Gamers who recently downloaded a Fortnite cheating app in order to gain an unfair advantage over fellow players found they had a hard time surviving a barrage of malicious ads that followed.
Andrew Sampson, CEO of the game streaming app Rainway, revealed the scam in a 2 July Medium blog post, noting that the malicious app was downloaded 78,000 times by the time his team reported the issue to the file host and had the app removed from its platform.
Rainway first became aware of the problem on 26 June, when the company began receiving an unusual number of error reports -- over 381,000 of them before the problem was ultimately resolved. The errors were caused by repeated attempts to call various ad platforms via some form of adware.
The company found that in each case, the affected user had played Fortnite. Deducing that the players may have downloaded a malicious cheating app, the Rainway team investigated various apps available for download and eventually found one that reached out to URLs that showed up on the company's error reports.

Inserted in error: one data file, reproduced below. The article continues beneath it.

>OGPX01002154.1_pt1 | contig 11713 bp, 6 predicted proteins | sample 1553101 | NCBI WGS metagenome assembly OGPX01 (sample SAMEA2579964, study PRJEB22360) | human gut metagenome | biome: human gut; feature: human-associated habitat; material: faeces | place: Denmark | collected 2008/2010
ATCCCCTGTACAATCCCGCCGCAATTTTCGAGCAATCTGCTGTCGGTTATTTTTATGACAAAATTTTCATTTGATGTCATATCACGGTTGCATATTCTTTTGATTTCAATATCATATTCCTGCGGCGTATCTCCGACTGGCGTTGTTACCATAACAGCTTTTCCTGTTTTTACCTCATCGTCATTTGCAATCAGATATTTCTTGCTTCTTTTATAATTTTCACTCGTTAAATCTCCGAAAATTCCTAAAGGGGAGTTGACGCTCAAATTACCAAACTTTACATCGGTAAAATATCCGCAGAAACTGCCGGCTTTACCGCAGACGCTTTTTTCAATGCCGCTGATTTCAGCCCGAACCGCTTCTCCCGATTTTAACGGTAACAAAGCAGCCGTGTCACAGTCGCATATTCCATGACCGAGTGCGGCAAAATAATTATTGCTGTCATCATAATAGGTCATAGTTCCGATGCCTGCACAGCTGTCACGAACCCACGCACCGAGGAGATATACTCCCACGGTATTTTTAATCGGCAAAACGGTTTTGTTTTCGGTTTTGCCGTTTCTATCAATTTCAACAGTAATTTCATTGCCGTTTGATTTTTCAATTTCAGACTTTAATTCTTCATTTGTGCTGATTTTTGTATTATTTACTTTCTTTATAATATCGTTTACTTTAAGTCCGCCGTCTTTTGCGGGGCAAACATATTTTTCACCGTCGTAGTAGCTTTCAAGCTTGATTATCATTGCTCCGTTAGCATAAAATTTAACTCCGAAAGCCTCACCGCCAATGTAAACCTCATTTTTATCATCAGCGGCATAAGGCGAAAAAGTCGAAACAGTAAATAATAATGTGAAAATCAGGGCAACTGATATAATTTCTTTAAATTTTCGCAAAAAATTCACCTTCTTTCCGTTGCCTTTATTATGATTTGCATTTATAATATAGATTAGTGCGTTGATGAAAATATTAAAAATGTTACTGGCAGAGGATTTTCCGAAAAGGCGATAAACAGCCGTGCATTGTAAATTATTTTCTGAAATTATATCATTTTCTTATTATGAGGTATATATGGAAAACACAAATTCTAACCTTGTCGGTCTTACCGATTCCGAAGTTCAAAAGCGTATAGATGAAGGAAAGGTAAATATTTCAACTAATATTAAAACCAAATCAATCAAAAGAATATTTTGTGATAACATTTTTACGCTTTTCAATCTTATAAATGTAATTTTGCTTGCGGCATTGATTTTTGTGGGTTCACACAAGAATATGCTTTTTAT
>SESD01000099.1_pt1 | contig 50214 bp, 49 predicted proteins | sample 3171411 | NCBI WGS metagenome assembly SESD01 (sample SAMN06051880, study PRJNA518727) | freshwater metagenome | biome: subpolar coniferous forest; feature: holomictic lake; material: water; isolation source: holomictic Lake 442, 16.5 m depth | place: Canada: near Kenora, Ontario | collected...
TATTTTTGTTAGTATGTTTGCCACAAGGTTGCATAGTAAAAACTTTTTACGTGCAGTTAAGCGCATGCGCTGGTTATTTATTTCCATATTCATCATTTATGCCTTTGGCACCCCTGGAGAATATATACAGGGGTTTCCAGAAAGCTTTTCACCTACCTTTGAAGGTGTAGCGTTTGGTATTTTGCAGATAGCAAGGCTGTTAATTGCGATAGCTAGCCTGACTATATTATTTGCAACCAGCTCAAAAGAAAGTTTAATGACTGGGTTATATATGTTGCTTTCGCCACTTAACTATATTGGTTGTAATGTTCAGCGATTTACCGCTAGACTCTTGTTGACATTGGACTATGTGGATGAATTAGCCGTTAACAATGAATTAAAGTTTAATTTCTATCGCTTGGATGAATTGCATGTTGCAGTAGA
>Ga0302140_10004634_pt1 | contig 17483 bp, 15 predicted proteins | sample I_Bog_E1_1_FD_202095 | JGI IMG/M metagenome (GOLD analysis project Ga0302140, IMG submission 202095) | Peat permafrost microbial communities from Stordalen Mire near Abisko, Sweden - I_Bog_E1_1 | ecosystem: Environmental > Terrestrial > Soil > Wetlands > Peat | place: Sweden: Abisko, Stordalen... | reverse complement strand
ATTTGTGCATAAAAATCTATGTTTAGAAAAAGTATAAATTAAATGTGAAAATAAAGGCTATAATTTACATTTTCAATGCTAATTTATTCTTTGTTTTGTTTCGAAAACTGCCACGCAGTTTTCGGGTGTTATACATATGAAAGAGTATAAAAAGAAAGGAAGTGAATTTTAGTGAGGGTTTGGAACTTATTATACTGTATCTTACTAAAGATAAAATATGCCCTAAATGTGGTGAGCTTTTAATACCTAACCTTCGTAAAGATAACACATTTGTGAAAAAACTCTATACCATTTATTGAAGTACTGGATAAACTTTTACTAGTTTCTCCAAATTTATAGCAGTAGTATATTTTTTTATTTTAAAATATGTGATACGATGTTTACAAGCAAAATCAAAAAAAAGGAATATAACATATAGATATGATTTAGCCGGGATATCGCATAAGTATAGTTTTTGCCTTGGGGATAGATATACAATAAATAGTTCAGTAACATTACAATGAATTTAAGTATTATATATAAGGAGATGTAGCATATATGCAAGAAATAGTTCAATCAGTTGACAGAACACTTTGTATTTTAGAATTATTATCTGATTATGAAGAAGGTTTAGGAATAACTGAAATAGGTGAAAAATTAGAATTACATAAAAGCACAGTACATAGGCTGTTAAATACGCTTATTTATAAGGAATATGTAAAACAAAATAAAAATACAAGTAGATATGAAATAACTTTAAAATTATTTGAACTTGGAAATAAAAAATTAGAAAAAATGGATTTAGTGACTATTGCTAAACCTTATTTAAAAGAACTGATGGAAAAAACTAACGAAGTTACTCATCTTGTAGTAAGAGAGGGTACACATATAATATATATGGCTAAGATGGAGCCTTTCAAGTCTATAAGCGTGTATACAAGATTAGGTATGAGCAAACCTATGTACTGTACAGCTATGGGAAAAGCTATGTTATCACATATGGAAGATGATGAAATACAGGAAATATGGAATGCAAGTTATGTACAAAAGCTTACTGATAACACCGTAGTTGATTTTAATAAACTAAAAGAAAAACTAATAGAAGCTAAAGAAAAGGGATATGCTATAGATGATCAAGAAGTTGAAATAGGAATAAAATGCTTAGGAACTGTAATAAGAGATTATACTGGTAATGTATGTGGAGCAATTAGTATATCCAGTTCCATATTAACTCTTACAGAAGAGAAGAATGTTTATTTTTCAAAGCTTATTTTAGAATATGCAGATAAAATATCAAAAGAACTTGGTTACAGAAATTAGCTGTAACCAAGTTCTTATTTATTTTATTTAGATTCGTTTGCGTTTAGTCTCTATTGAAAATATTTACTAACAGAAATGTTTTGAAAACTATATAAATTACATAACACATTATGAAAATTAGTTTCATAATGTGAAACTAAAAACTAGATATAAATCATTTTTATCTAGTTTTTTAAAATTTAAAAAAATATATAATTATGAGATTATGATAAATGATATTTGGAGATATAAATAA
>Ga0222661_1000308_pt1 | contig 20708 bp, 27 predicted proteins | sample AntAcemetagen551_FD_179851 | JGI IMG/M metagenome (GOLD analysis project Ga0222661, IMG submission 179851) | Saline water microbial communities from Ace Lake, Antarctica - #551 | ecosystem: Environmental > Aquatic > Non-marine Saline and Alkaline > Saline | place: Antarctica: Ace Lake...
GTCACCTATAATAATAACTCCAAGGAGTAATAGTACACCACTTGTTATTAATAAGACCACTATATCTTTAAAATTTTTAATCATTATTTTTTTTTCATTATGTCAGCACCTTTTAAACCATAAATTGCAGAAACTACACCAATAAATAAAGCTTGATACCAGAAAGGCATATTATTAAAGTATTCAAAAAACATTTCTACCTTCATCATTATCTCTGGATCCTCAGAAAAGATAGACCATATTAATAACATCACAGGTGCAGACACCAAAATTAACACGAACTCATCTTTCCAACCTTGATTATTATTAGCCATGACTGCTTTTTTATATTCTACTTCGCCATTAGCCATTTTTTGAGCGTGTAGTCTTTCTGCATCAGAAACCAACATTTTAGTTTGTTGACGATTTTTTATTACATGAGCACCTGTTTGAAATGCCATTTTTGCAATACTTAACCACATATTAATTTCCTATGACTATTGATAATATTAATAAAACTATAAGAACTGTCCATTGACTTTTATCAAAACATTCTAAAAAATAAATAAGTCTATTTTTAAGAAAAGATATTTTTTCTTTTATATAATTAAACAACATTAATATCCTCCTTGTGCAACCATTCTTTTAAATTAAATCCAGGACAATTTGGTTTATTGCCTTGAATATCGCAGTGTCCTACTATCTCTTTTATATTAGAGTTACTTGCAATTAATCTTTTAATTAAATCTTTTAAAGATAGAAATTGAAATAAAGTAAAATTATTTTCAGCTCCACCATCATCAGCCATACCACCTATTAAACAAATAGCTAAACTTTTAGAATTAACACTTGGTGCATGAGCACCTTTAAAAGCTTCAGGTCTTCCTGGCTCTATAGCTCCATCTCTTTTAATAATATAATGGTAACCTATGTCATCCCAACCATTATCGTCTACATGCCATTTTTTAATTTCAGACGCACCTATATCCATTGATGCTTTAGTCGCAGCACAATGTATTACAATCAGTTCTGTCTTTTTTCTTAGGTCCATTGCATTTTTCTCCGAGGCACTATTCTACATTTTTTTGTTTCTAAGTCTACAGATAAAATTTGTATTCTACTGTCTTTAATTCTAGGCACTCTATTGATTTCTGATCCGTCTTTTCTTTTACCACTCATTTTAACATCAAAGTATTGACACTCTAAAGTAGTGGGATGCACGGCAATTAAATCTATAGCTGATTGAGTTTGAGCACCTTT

The offending app in this case claimed to allow players to generate free V-Bucks -- the currency used in Fortnite -- and also use an aimbot, which lets gamers shoot enemies without having to aim their weapon. But behind the scenes, the adware would install root certificates on infected devices and route all web traffic through a proxy in order to pull off a man-in-the-middle attack.
Sampson said that in response to the discovery, Railway alerted infected users and also enabled certificate pinning to mitigate MITM attacks. Also, "in the future, we will alert users when we detect any foreign activity that we think could be a sign of an infection," he added in the blog post.
Developed by Epic Games and People Can Fly, the open-world survival game Fortnite is among the world's most popular video games today, so it is not surprising that bad actors are finding ways to spread adware through cheating apps for this runaway hit.